Displays: Gaga as a giant spider (shades of Louise Bourgeois, and there’s now a 40-foot-tall inflatable version of this in front of the Flatiron Building, and other monumental inflatable Gaga-related sculptures around town, like a giant purple hand at Houston and Broadway, and a giant Gaga head, with blond hair and a green face, at Columbus Circle); Gaga’s mouth open and surrounded by lights as a funhouse-style entrance to the candy shop; a train with Gaga’s lips emblazoned on it, and Gaga lollipops sticking out.
Products: There were cookies depicting Gaga in sunglasses; Gaga’s shoes redone as Christmas-style stockings; Gaga’s hand elongated, with fingernails in various electric hues, in which products rested; Gaga hair bows made out of fake hair dyed various colors; a small plastic toy that, when you press a lever, makes a small plastic Gaga emerge from a plastic egg; Gaga lollipops with pictures of Gaga on them; stuffed animals in the vague image of Gaga, with empty soda cans entangled in their hair; leather jackets ranging from adult to toddler size, with the Gaga’s Workshop logo emblazoned within (the toddler size, mercifully, lacks the spikes on the shoulders); Gaga-style bracelets with spikes; specially designed holographic nail polish; 12 different sets of fake fingernails that look like armor; specially made editions of books like Charlie and the Chocolate Factory and James and the Giant Peach; journals and address books with shiny gold covers and avaf’s splashy patterns inside the cover.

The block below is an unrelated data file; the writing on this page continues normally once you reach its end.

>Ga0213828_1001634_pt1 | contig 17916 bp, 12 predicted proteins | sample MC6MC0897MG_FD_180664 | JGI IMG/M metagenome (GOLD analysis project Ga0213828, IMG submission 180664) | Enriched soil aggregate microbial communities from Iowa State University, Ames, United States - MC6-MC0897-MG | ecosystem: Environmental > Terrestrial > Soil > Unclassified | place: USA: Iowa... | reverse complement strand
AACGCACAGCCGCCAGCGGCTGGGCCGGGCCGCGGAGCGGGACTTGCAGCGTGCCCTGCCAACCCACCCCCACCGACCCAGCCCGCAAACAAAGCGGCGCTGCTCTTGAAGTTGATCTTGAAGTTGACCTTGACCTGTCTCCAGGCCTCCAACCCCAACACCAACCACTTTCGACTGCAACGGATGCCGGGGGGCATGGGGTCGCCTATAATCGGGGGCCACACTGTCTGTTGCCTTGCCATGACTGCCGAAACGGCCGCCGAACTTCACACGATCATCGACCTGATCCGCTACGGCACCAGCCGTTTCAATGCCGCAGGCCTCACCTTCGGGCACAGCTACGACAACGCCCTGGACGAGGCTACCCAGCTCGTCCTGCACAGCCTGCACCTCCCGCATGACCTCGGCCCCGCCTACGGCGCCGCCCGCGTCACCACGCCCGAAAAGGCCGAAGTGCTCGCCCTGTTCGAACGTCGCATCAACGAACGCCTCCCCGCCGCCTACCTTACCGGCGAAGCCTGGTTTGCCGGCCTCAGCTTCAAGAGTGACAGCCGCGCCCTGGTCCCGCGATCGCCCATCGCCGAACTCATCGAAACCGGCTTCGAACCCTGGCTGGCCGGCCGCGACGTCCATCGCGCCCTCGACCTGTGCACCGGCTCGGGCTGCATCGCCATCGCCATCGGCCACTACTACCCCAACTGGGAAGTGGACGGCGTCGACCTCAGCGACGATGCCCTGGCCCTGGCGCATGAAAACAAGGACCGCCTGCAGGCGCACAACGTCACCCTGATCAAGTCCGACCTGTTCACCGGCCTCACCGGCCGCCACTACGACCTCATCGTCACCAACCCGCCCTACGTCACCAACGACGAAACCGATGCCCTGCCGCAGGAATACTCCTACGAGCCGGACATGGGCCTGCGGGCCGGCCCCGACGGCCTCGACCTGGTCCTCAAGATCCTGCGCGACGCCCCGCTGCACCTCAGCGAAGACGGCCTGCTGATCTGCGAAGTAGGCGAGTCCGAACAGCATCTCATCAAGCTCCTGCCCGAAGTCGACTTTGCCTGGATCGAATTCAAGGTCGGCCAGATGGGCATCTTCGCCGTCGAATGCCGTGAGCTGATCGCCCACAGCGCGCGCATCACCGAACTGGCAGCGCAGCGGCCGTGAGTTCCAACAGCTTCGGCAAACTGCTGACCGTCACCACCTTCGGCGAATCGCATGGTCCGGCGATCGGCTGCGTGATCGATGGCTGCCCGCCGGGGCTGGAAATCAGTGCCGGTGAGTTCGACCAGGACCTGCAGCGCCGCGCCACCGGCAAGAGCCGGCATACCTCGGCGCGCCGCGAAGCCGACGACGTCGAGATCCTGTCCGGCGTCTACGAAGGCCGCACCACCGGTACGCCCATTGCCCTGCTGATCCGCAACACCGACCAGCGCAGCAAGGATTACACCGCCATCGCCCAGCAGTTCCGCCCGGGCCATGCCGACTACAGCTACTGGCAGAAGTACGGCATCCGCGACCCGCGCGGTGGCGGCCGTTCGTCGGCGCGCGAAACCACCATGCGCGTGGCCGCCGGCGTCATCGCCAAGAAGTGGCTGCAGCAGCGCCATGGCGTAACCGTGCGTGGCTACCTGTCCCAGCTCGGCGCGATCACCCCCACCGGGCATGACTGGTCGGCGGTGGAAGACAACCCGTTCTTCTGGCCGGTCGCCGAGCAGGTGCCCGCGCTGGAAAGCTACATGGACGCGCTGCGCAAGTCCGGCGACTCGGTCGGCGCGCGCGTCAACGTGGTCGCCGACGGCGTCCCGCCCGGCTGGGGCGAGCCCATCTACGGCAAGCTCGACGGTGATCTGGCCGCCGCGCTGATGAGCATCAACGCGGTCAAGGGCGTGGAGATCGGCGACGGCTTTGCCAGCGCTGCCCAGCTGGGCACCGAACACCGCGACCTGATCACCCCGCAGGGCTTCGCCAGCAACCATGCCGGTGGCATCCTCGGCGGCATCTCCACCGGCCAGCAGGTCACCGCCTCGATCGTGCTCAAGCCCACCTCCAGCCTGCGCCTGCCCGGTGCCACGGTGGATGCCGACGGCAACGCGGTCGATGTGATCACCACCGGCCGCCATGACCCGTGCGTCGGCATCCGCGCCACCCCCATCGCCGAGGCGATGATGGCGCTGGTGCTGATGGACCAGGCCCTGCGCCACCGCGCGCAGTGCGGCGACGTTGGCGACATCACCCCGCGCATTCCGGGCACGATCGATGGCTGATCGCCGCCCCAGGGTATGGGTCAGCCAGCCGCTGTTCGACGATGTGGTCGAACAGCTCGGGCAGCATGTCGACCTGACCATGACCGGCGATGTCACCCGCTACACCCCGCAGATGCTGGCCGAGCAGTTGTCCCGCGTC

There’s a soundtrack, a mix planned out by Lady Gaga and her creative director, that alternates between Gaga hits and holiday classics. The floor of the Workshop is black. The whole thing has a Tim Burton-ish aspect, circa Beetlejeuce.
And there is a pervasive, sickeningly sweet smell. What’s that smell? We asked Mr. Sudbrack.
“There is a candy shop,” he said.
The smell turned out to be a room spray of some kind, a Barney’s rep confirmed. The smell was of something you’d eat too much of and then regret it.
Barneys creative director Dennis Freedman appeared. “Our dream was to work with Lady Gaga for a number of reasons,” he said. “Number one, she’s a New Yorker. Number two, her message of bravery and diversity, and it was always a component for us that a significant part of the proceeds would go to charity. We were fortunate that the foundation was set up November 1 by her mother and her, so this is certainly one of the first huge fundraisers for that. She said yes, we made the offer of what we wanted to do, she was on board. At that point, I approached Eli Sudbrack, an artist who does a lot of installation work on a large scale using a variety of materials, sculpture, neon, inflatables.” (Ms. Leitzes connected them; she’s previously put avaf together with Le Sportsac for a bag design. It’s not the first time Gaga has collaborated with a visual artist—Francesco Vezzoli and Terence Koh have also been collaborators.) “I felt that if anyone can translate anything on the scale and creativity of Gaga it would be him. The exciting thing is that, for us, it was a chance to put together a new team and a new team for her as well, and hopefully out of that would come something unique. Nicola Formichetti—“
No sooner had he mentioned the name of Gaga’s creative director than the man appeared, as though on cue, and gave Mr. Freedman a hug. Mr. Formichetti’s hair was styled to come to a slick point in the front. He was wearing a sleek all-black outfit, and lots of large rings. The rings looked heavy.